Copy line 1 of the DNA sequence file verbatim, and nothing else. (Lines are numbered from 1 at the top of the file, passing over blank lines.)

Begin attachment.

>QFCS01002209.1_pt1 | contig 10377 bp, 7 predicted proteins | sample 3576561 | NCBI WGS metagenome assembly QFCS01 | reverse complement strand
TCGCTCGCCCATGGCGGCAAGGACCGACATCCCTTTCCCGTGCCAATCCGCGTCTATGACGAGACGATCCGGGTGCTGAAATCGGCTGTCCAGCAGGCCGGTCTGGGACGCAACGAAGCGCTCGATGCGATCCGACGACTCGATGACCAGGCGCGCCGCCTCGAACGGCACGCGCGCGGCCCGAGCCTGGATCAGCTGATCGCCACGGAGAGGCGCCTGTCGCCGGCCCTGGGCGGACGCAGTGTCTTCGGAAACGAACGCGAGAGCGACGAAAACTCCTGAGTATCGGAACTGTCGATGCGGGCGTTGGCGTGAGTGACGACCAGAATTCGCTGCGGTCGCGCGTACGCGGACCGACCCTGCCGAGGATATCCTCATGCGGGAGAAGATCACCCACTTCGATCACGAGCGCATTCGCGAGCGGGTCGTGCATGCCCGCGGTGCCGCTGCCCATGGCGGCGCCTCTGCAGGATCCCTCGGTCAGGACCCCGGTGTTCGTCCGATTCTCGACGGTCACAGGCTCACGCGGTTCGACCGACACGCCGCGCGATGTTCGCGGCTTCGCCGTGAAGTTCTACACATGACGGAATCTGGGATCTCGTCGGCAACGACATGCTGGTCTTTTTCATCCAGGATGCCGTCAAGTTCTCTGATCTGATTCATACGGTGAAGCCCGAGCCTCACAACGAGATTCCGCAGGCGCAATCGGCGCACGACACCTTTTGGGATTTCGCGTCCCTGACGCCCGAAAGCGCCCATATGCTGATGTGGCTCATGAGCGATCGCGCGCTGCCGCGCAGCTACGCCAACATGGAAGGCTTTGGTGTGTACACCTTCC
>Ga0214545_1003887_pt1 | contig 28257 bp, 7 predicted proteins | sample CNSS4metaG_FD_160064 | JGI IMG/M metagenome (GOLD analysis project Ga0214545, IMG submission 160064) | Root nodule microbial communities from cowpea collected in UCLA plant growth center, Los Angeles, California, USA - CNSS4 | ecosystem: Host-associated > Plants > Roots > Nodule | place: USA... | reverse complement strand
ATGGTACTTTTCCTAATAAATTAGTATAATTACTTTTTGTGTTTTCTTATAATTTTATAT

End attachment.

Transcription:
>QFCS01002209.1_pt1 | contig 10377 bp, 7 predicted proteins | sample 3576561 | NCBI WGS metagenome assembly QFCS01 | reverse complement strand